Seems there are many questions around this topics so I have updated two old posts and merged them to this one guideline to concentration types an things related. First; don’t feel stupid if you feel unsure about the abbreviations and what their purpose is. Just grab a coffee, sit down and let’s go through the basics, and soon you will see that those little letters on the bottle are not there to confuse you but rather to help you find what is right for you. If you are at home you might find it helpful to do a little exercise – go get your fragrance bottles.
Perfume oil is always diluted with a solvent (ethanol or water/ethanol), so that it does not cause an allergic reaction. The abbreviations tell you the strength of a fragrance, based on the concentration of the perfume oil/aromatics used in it.
Guideline (taken from Wikipedia):
▪ Perfume: 15-40% aromatic compounds
▪ Eau de Parfum & Parfum de Toilette: 10-20% aromatic compounds
▪ Eau de Toilette: 5-15% aromatic compounds
▪ Eau de Cologne: 3-8% aromatic compounds
▪ Aftershave: 1-3% aromatic compounds
Perfume: gives you the fullest, purest, most long-lasting experience of the fragrance. Perfume is gently caressed onto skin, not sprayed.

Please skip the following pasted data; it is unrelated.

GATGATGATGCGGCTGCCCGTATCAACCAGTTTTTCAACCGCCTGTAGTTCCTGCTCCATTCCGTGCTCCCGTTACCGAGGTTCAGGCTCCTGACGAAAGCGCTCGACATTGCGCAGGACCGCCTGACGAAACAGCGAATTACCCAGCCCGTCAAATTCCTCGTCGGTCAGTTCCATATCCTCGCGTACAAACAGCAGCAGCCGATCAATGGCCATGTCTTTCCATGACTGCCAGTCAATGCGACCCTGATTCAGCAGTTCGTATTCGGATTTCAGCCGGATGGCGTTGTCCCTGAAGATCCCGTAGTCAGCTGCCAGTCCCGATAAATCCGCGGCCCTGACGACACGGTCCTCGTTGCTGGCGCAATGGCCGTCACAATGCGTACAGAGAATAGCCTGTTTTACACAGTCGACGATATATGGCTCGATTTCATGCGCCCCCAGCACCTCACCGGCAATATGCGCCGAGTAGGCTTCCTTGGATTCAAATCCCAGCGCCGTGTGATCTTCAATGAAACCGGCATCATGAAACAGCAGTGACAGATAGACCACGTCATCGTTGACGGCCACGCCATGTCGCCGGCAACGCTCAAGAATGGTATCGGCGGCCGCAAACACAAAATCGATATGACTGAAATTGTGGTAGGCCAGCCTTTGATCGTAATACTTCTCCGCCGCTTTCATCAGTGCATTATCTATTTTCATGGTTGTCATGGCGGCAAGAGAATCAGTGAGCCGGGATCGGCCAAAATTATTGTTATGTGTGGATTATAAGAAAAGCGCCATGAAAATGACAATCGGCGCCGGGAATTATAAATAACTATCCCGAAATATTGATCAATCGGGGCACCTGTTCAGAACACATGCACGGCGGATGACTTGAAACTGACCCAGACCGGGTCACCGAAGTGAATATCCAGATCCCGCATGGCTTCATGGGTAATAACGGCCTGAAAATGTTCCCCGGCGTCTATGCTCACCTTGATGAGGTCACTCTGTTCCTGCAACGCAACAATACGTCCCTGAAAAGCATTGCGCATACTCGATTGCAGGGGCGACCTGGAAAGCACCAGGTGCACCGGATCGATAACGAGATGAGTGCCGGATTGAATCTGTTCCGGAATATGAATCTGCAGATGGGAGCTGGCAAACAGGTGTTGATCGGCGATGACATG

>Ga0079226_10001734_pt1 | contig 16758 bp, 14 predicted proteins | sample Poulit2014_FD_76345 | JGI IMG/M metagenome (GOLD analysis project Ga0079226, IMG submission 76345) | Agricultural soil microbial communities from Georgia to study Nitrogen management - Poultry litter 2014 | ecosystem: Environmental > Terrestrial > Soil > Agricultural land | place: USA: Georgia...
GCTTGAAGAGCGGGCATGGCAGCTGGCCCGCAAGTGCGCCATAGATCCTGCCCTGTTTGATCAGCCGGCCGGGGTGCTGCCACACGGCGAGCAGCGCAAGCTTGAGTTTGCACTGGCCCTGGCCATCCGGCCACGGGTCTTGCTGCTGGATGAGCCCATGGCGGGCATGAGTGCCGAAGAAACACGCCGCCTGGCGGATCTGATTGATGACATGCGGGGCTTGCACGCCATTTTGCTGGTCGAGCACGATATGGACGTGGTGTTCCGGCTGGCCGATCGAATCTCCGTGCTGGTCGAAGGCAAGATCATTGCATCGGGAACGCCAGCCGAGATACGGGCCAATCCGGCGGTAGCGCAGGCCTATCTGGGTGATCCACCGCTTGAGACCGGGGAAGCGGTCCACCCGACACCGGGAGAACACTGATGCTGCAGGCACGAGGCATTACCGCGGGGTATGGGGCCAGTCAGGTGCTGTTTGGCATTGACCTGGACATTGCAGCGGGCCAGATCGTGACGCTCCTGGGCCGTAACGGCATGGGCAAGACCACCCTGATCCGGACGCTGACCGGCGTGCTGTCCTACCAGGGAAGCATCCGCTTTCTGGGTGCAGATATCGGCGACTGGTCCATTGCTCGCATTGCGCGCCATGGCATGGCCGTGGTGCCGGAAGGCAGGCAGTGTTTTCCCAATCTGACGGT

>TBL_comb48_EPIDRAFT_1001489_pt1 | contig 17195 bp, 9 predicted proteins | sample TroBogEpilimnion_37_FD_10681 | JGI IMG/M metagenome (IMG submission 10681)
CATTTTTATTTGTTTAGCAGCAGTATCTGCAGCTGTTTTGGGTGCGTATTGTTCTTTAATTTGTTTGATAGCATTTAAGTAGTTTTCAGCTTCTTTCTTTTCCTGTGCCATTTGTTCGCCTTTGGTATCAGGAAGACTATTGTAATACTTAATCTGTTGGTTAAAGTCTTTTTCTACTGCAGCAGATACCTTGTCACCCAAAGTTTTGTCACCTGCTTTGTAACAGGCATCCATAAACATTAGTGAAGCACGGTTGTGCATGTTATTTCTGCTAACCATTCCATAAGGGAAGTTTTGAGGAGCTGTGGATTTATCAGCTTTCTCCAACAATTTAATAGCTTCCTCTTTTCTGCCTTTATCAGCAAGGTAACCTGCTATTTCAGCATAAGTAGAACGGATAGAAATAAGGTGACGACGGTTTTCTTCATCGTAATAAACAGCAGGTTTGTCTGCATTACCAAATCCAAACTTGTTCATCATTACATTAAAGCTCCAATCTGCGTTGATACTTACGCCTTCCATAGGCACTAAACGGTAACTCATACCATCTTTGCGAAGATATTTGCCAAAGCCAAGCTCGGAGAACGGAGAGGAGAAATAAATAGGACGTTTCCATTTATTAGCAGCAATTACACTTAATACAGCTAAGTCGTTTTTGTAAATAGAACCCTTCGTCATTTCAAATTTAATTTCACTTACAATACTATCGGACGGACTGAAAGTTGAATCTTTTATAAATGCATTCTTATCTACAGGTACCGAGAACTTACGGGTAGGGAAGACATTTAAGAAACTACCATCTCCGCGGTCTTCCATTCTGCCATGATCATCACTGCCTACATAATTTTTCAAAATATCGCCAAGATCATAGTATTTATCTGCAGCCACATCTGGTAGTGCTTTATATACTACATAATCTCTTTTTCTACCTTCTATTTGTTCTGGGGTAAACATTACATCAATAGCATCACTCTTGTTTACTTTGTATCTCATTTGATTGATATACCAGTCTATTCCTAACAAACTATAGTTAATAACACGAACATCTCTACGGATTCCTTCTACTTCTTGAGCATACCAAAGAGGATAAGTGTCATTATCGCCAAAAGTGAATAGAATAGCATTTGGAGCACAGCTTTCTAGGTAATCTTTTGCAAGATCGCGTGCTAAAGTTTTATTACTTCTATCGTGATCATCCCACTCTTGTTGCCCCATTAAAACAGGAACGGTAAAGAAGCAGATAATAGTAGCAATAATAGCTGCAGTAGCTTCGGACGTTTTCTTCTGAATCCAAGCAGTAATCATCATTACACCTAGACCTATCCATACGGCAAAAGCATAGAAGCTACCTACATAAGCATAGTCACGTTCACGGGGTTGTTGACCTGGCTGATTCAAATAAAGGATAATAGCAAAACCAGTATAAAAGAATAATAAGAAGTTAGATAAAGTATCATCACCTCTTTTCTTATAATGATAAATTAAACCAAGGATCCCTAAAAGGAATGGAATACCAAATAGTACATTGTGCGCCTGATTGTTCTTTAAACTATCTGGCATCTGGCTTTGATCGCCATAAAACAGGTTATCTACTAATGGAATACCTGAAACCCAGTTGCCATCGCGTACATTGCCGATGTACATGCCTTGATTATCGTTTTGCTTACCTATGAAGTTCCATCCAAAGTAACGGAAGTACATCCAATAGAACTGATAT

Eau de Parfum: has lower concentration than perfume and is often focused on heart notes. Still provides you with a rich sensation.
Eau de Toilette: the concentration of perfume oils is not so high and if you want the scent to last the entire day you will probably need to reapply it. It is the lightest version of a fragrance.
Application: pulse points or mist
Traditionally, experts recommend putting your fragrance on your pulse points, that is on the wrists, behind your ears, on neck, behind the elbow and backs of your knees. If you do all of them or just one is highly individual. I have a couple of perfumes that I avoid having near the face but love on the wrists for example. Also the sillage affects what application amount/method works best. A perfume that diffuses a lot should be applied with caution. Perfume is gently applied to pulse points and don’t rub it when it is on the skin.
|Photo Frank Carter|
You know already that fragrances smell differently on different people. But a fragrance can also seem different on you from one occasion to another. Stress, medication or hormonal changes can make a fragrance smell in a new way, (probably worse, if you noticed it). That also explains why sometimes people use their old favorite fragrance and suddenly do not like it at all. Try another one, or just give it some time and then re-unite.